Hate ’em or love ’em, but pull-ups are an incredible upper-body exercise that work your back, shoulders, chest, forearms, abs, and grip. So, it’s a smart goal to want to improve your pull-ups – whether that means getting one single, unassisted pull-up, or improving the speed, form, and reps.
Pull-ups provide a neat challenge because the load depends on your size. If you’re smaller, you need to move less weight but you may have less muscle mass to tap into. If you’re bigger, well, more muscles mean more weight to move. Pull-ups can demand a lot of your back and shoulders, so you want to make sure you have proper form when you do them.
Note: A pull-up isn’t the same thing as a chin-up. A pull-up uses an overhand grip (palms facing away from you), whereas a chin-up uses an underhand grip (palms facing toward you). Chin-ups allow you to use your biceps – which can make them easier -- and they have a narrower grip. Your shoulders are also externally rotated for a chin-up. Pull-ups are wider and use more back, especially lats. Both chin-ups and pull-ups are valuable exercises.
Here’s a look at how to get your first pull-up, how to do a proper pull-up, and how to keep progressing the exercise.
How to get your first pull-up
Here are some progressions to help you nail a pull-up, in part recommended by Colorado-based personal training company Barpath Fitness.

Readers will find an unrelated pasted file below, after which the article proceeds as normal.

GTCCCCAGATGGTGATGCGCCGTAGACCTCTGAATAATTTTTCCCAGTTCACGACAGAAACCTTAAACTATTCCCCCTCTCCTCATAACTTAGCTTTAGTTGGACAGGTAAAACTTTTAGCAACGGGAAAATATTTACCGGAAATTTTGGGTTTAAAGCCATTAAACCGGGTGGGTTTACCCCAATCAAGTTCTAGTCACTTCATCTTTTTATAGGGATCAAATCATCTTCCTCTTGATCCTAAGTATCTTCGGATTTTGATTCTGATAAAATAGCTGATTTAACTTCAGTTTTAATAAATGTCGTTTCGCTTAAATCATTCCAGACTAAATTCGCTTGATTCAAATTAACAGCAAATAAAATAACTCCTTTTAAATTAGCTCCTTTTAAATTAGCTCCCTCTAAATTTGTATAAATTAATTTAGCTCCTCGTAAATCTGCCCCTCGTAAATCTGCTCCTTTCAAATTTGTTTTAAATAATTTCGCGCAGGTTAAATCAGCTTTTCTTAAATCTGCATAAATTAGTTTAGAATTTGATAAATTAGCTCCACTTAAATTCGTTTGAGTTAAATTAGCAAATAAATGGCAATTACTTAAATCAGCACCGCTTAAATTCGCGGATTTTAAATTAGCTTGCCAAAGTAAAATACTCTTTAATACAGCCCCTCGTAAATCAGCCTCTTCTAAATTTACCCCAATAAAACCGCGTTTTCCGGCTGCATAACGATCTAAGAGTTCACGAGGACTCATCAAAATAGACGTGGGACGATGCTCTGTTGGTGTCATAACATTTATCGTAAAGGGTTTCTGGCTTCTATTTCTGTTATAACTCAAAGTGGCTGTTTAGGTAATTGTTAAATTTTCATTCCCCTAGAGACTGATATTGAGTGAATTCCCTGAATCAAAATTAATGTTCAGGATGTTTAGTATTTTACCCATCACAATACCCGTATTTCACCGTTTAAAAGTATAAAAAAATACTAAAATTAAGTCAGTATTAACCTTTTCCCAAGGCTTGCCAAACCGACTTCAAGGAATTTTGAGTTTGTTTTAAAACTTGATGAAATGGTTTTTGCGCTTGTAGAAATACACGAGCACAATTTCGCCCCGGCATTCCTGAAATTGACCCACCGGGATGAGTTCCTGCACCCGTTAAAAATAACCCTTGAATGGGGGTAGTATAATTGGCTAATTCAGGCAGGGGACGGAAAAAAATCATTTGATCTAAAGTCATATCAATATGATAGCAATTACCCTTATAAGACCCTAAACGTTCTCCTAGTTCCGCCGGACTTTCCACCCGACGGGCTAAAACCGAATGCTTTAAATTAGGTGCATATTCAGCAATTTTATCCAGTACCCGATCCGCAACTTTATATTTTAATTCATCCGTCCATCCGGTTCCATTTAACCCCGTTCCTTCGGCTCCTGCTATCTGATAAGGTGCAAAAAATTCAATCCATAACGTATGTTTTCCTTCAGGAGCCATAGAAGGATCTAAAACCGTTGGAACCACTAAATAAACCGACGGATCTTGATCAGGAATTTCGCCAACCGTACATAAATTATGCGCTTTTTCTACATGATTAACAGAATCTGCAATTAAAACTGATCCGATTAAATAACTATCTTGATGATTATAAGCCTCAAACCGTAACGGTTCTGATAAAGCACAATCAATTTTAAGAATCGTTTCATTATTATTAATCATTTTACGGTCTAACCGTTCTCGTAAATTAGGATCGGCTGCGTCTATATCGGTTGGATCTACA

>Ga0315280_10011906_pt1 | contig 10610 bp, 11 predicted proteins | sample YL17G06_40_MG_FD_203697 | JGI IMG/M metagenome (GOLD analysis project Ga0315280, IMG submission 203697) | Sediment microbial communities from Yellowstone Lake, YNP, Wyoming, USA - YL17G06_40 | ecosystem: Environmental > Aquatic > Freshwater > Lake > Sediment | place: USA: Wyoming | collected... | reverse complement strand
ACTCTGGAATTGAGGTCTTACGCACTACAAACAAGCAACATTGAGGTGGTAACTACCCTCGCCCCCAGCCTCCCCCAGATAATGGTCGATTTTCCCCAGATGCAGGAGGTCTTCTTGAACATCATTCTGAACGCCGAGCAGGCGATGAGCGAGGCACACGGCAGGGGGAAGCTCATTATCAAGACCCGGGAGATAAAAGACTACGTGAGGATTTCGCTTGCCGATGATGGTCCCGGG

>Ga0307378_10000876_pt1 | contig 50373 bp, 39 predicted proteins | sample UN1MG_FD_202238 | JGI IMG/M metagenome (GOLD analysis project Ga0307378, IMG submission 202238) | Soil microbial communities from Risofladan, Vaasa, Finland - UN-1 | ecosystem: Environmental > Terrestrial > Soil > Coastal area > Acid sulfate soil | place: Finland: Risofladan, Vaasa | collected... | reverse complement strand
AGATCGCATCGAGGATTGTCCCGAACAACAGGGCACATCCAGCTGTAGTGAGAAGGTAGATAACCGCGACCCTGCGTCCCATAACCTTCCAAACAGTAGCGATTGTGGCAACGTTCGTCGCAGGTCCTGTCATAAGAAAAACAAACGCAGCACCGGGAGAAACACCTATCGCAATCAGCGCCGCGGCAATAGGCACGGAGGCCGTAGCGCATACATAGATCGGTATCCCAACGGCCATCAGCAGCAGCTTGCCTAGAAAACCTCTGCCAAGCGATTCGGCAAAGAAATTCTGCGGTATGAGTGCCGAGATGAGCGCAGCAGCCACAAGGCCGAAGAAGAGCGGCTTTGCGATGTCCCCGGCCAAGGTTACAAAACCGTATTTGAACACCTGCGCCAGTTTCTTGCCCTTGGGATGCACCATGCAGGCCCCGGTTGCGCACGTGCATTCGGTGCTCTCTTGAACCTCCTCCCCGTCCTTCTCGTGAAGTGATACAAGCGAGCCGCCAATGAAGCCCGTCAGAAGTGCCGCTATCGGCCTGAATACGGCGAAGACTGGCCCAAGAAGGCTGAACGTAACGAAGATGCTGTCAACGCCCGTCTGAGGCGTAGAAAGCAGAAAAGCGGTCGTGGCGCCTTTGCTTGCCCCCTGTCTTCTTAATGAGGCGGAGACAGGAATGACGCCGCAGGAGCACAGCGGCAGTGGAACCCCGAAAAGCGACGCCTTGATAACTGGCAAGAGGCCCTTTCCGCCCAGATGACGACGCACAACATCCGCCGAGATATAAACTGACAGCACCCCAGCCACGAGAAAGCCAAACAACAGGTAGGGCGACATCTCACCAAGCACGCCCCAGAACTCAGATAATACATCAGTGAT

- Start by hanging. Yup. Just hang on the pull-up bar. Don’t worry about anything else. Don’t think about engaging any muscles. Work up to 60 seconds. This helps build your grip strength.
- Now make that hang active. Once you can dangle for 60 seconds, let’s keep hanging around but with some intention. Turn on your core and try to put your body in a hollow position. Tighten your legs and glutes. Keep your legs tight together (think: No energy leaks!). Practice these 60-second activated hangs for reps, just like any other exercise.
- Start making a connection with your scaps. As you hang, depress and retract your scapula. This looks like pulling your shoulder blades back and down. These are called scap pull-ups. Try these for 3 sets of 10 or so.
- Now that you have awareness of and more strength in your upper body, let’s do some chin-up holds. Flip those palms up and jump your way up so your chin is above the bar. You can also use a resistance band to help reduce the load and get yourself high enough. Hold your chin above the bar for increasingly long periods, until you can do it for 30 seconds.
- Train the negatives. Pulling up is harder than letting go, so now practice your negatives. Jump up or use the resistance band to get your chin above the bar (still palms up), but now slowwwwwwly lower your body in a controlled manner, keeping your muscles all turned on. Try to take five to 10 seconds for your descent. Do these in reps/sets until that 10-second descent is solid. Then combine #4 and #5: Hold for 30 seconds, lower for 10. Keep practicing this, building strength, until you feel ready to move on.
- Now try the same progression of #3, #4, and #5 with an overhand grip, and slightly wider. All these exercises are building your muscles, grip, and mental familiarity with the movement, so they’re valuable in and of themselves.